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Ask yourself: Do I communicate primarily through inside jokes and pop culture references? What percentage of my speech is meaningful? How much hyperbolic language do I use? Do I feign indifference? Look at your clothes. What parts of your wardrobe could be described as costume-like, derivative or reminiscent of some specific style archetype? In other words, is your style an anti-style?

I like beards.

And, as I’ve mentioned before, I home-brewed before it was trendy to do so.

That’s about where I part ways with the hipster movement- that, and being a tail-end Gen Xer, I’m too old for the movement.

Take a look at seminary campuses, however, and you will see the hipster’s intentionally cultivated look of antiquation everywhere. It might lead you to conclude the trend is but a form of Christian subterfuge.

And yet….and yet…perhaps at root there’s something about hipsterism that’s deeply at odds with the Christian faith.

Consider the argument made in the NY Times by Christy Wampole:

The irony of the Hipster is the most self-defensive mode, as it allows a person to dodge responsibility for his or her choices, aesthetic and otherwise. To live ironically is to hide in public. It is flagrantly indirect, a form of subterfuge, which means etymologically to “secretly flee” (subter + fuge). Somehow, directness has become unbearable to us.

One of the points I like to make to couples preparing for their wedding is that marriage is a means of grace precisely because it forces us into a relationship of mutual vulnerability. Physical nakedness isn’t the only kind of nakedness required by marriage. There’s an emotional nakedness too.

And, in this way, I think marriage points out a deeper, more fundamental truth about what it means to be a Christian; namely, just as Jesus makes himself completely vulnerable to the Father and follows his path in faithfulness, we demonstrate our faith by our willingness to be vulnerable, genuine, real and authentic to others.

If this so then there’s something incongruent between following Jesus and following an intentionally defensive posture. 

Of course, maybe this speculation hits home for me because, while fashion may not be my thing, I am ironic to the core. What Wampole says about herself could easily be my own confession:

I find it difficult to give sincere gifts. Instead, I often give what in the past would have been accepted only at a White Elephant gift exchange: a kitschy painting from a thrift store, a coffee mug with flashy images of “Texas, the Lone Star State,” plastic Mexican wrestler figures. Good for a chuckle in the moment, but worth little in the long term. Something about the responsibility of choosing a personal, meaningful gift for a friend feels too intimate, too momentous. I somehow cannot bear the thought of a friend disliking a gift I’d chosen with sincerity. The simple act of noticing my self-defensive behavior has made me think deeply about how potentially toxic ironic posturing could be.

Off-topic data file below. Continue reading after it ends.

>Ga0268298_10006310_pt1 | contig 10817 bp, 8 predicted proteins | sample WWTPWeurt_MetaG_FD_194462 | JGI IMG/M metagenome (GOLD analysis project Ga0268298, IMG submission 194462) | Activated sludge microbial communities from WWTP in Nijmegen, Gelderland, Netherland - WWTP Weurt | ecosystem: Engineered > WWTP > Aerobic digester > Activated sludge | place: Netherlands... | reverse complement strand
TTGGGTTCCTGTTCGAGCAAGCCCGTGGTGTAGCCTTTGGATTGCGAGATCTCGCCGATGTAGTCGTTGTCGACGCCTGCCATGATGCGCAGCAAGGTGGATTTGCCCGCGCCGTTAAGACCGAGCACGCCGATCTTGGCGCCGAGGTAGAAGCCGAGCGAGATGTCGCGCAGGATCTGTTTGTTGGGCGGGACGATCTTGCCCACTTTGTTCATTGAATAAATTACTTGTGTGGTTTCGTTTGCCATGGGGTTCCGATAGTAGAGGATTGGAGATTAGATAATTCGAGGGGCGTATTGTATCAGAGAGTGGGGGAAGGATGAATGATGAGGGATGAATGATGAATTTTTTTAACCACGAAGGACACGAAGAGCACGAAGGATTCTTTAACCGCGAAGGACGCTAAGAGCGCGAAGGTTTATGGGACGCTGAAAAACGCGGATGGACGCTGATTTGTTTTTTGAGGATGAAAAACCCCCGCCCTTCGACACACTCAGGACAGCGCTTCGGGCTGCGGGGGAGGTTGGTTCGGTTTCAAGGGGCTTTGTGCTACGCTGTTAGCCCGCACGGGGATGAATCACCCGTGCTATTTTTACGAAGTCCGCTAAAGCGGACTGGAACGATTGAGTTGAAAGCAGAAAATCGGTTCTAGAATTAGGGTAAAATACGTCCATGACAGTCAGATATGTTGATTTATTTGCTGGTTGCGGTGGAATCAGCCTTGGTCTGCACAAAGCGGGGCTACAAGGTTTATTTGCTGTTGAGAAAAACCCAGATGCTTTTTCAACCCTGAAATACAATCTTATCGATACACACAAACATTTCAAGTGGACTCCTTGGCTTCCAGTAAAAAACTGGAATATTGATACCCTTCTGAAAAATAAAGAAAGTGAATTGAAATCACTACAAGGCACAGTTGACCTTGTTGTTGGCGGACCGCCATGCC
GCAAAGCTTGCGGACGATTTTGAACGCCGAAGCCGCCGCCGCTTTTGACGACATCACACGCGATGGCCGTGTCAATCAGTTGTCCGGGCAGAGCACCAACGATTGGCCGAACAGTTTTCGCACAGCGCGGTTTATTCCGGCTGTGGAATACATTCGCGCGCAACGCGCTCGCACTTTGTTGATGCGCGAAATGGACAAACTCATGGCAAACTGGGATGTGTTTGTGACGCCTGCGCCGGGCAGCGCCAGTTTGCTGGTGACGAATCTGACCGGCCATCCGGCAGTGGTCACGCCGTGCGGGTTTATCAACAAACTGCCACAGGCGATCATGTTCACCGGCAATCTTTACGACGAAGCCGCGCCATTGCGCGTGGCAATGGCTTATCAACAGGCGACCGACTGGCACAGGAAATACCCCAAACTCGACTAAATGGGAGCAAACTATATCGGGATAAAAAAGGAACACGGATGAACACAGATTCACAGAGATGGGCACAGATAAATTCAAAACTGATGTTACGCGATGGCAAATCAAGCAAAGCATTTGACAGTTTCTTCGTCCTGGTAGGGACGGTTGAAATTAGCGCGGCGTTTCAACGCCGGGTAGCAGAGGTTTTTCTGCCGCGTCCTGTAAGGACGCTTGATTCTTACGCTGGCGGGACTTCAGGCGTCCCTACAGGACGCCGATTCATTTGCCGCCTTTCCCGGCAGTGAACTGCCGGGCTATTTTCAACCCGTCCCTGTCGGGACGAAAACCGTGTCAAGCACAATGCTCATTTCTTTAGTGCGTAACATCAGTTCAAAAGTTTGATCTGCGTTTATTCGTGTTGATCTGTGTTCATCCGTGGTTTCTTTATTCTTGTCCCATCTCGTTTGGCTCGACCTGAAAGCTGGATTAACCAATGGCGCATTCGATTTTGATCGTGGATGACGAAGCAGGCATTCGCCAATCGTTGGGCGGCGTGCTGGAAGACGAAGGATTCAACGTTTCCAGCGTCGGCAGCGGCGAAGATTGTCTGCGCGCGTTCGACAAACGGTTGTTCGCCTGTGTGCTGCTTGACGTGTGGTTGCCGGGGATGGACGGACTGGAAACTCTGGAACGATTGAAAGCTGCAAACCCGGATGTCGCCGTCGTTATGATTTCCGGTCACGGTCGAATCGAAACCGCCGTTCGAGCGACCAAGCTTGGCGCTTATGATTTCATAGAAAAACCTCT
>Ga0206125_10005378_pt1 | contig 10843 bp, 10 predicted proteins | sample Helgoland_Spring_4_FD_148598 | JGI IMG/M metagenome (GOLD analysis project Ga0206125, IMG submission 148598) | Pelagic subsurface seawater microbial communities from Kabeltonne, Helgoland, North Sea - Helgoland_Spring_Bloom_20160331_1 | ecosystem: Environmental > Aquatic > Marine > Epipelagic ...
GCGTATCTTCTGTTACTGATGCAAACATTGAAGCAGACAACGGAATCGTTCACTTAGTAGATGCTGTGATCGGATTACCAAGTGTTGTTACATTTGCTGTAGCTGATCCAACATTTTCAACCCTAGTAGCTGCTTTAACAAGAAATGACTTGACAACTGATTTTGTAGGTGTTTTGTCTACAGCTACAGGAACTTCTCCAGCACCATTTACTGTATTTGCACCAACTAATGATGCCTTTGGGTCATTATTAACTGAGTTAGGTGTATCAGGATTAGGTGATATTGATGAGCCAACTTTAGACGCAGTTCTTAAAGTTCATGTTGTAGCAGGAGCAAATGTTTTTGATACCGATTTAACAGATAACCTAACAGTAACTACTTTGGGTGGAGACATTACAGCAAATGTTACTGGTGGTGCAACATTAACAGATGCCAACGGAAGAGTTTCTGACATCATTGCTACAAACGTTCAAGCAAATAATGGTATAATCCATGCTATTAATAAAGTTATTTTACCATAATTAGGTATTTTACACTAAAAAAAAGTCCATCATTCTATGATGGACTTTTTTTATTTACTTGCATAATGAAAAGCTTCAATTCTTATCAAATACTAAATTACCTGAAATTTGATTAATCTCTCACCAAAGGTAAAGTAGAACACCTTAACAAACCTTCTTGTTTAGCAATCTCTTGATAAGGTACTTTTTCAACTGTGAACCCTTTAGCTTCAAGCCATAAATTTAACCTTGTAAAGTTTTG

Realizing I’m guilty as charged, I wonder if it’s not, after all, a bad thing that, as my 6 year old son likes to point out with glee, it only takes a 20 second trailer of The Blind Side (‘You threaten my son, you threaten me’) to get me to weeping like a baby. Seriously. 

I’ve always been embarrassed by falling prey to such a saccharine movie but now I wonder if it might not be good news.

Here’s the full article by Wampole.

 

And are United Methodists now reaping the bitter fruit of having done so a century ago?

I’ve been reading Tim Keller’s new book, Center Church, the past week. In it, Keller gives much attention to the task/question of contextualization; that is, how we do communicate our message to the given context in which we live.

Keller notes that it’s not really a question of whether or not we should contextualize.

We can’t avoid contextualization unless we’re willing to avoid communication altogether. Every time we paraphrase a scripture passage, every time we extrapolate a point or a meaning, every time we settle upon what we think is the ‘plain sense’ of scripture we’re contextualizing BECAUSE, after all, we’re also a part of the culture and formed by it in ways we don’t always know.

Just ask Harrison Ford in Witness, Christians can’t avoid being in the world and  we never really cease to be of the world either. 

Preaching, then, is just a simpler term for contextualization.

So the question isn’t if we should translate the Gospel to culture but how.

Keller argues that Mainline (liberal) Christianity in the early 20th century sought to make Christianity palatable to the modern world by redefining orthodox Christian doctrine in naturalistic terms– terms stripped of a reliance upon revelation and the supernatural.